Mystery Dance

(Critical Survey of Contemporary Fiction)

MYSTERY DANCE, a product of a mother-and-son team, attempts to provide evolutionary interpretations for facets of human sexuality. Among the issues Margulis and Sagan consider are the relatively large size of the human penis and testicles compared to those of other primates, the permanent swelling of female breasts, the purpose of female orgasm, and the existence of the hymen. The motif they use as an explanatory thread is a striptease—the so-called “mystery dance.” However, instead of removing layers of clothing, their dancer removes layers of evolution, stripping down from human to more apelike primates, then to a lizard, amphibian, and fish. Ultimately, the roots of human sexuality are traced back to bacteria.

The authors provide an interdisciplinary synthesis, drawing from philosophy, psychoanalysis, and biology. They have also drawn upon recent feminist sociocultural critiques of evolutionary science. One of their themes is the importance of understanding bacteria before it is possible to understand more complex forms of life.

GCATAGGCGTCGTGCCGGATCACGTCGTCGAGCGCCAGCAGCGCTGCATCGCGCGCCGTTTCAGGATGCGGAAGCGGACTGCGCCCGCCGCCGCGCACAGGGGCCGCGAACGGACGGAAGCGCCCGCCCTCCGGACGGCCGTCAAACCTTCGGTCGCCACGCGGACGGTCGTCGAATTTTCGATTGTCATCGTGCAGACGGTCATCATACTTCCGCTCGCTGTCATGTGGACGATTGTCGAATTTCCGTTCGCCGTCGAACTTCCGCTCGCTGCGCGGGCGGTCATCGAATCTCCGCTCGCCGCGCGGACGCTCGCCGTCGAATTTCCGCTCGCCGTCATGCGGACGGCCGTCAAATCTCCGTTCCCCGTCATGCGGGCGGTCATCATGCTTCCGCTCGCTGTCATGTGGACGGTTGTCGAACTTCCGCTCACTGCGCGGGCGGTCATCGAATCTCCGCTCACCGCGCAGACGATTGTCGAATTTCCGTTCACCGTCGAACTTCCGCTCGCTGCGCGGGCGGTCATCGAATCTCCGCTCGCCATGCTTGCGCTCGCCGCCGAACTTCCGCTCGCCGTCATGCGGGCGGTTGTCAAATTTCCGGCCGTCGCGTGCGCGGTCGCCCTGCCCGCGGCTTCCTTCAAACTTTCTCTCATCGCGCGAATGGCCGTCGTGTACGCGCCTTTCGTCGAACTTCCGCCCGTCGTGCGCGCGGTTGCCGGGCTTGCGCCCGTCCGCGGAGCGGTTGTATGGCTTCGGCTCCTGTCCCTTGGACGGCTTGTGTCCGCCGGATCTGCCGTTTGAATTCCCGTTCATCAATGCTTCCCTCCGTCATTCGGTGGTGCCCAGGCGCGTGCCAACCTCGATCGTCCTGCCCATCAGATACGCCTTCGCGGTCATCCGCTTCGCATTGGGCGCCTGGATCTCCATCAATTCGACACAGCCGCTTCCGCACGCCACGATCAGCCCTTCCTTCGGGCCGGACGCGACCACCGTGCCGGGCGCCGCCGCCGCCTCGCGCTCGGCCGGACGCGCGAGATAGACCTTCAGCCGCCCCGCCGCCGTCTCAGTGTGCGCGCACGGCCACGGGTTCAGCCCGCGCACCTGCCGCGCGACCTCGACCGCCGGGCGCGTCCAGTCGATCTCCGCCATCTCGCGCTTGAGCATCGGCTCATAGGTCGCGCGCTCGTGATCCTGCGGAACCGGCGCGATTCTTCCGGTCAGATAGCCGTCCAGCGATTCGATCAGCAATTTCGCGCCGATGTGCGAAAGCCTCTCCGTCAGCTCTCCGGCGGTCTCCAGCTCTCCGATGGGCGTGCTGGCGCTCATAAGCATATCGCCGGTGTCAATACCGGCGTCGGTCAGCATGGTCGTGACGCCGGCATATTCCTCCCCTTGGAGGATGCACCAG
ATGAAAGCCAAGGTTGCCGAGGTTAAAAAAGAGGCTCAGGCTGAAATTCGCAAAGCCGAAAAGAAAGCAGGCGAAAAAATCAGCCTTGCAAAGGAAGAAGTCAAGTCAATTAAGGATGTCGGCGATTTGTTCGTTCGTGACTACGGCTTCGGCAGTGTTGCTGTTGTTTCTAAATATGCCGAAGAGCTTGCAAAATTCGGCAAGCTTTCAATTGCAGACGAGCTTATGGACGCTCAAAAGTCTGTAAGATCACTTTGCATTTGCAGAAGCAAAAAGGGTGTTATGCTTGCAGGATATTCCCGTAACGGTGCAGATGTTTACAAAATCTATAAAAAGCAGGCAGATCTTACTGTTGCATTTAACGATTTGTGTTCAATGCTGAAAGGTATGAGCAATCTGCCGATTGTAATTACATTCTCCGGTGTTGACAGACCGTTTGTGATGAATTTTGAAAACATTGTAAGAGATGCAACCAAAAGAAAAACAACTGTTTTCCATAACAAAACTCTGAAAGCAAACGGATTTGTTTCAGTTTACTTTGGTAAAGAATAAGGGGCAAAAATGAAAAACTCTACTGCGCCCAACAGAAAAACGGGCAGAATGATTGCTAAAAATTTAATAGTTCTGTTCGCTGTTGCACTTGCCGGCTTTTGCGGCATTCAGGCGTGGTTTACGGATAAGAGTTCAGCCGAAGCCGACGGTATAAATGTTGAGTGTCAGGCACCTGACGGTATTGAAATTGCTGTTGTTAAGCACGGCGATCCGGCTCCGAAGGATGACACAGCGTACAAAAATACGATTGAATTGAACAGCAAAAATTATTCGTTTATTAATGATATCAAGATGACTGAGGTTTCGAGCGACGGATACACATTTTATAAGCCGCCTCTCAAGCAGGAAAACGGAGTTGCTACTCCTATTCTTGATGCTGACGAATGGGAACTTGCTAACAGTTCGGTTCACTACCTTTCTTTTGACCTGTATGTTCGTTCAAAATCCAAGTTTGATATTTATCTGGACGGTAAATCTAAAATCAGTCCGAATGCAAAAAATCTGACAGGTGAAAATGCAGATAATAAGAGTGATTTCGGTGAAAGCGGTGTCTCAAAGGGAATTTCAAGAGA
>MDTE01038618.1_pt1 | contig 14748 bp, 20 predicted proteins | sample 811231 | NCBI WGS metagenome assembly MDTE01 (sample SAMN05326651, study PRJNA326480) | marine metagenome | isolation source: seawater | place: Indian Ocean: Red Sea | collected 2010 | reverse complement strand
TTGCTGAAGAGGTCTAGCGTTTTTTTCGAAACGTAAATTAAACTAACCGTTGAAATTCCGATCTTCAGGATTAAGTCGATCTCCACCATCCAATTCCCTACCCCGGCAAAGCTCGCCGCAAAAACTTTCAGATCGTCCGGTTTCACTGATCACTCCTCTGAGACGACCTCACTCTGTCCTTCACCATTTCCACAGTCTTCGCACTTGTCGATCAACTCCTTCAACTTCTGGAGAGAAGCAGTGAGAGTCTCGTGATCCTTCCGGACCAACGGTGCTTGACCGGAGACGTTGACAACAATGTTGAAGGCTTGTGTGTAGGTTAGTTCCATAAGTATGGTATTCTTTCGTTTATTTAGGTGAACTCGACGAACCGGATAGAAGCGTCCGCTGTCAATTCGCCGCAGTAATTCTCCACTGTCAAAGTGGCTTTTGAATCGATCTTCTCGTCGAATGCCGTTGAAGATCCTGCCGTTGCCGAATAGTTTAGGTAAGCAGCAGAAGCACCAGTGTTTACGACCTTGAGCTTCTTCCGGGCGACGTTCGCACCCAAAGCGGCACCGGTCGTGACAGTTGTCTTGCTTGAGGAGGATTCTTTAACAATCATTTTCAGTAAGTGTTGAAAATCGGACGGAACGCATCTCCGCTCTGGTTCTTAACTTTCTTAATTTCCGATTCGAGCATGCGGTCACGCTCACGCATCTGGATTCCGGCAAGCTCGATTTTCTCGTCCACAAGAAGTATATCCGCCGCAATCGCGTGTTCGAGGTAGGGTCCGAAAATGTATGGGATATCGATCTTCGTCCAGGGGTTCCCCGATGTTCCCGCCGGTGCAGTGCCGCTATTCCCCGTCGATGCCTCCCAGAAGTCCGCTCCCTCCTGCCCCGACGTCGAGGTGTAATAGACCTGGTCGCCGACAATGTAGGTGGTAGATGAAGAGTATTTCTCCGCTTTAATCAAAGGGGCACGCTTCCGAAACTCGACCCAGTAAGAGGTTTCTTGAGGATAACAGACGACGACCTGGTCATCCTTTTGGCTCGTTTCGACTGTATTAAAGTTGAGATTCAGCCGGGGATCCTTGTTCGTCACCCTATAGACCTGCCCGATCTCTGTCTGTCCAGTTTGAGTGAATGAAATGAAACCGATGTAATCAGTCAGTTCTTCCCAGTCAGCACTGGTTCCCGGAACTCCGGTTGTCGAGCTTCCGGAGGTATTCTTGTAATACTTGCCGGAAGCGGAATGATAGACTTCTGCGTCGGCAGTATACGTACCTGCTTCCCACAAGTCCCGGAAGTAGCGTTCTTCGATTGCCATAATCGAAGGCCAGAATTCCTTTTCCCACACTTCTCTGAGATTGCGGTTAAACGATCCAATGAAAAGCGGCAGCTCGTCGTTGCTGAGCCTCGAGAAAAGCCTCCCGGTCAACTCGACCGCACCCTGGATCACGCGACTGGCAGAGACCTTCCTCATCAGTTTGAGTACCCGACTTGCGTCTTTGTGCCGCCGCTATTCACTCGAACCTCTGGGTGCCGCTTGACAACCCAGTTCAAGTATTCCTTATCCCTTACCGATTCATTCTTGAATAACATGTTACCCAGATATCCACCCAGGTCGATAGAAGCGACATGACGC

One of the disappointments of the book is the superficial treatment of homosexuality. Margulis and Sagan apparently have found no satisfactory evolutionary explanation for the existence of humans whose sexuality would be nonreproductive. To the extent they discuss it, they view homosexuality as a malfunction, probably due to psychological reasons.

Margulis is a controversial, although influential biologist. Like her other work, this book will enlighten enchant, and outrage readers. Her son’s delightful writing is a powerful ally in her effort to sway the nonspecialist.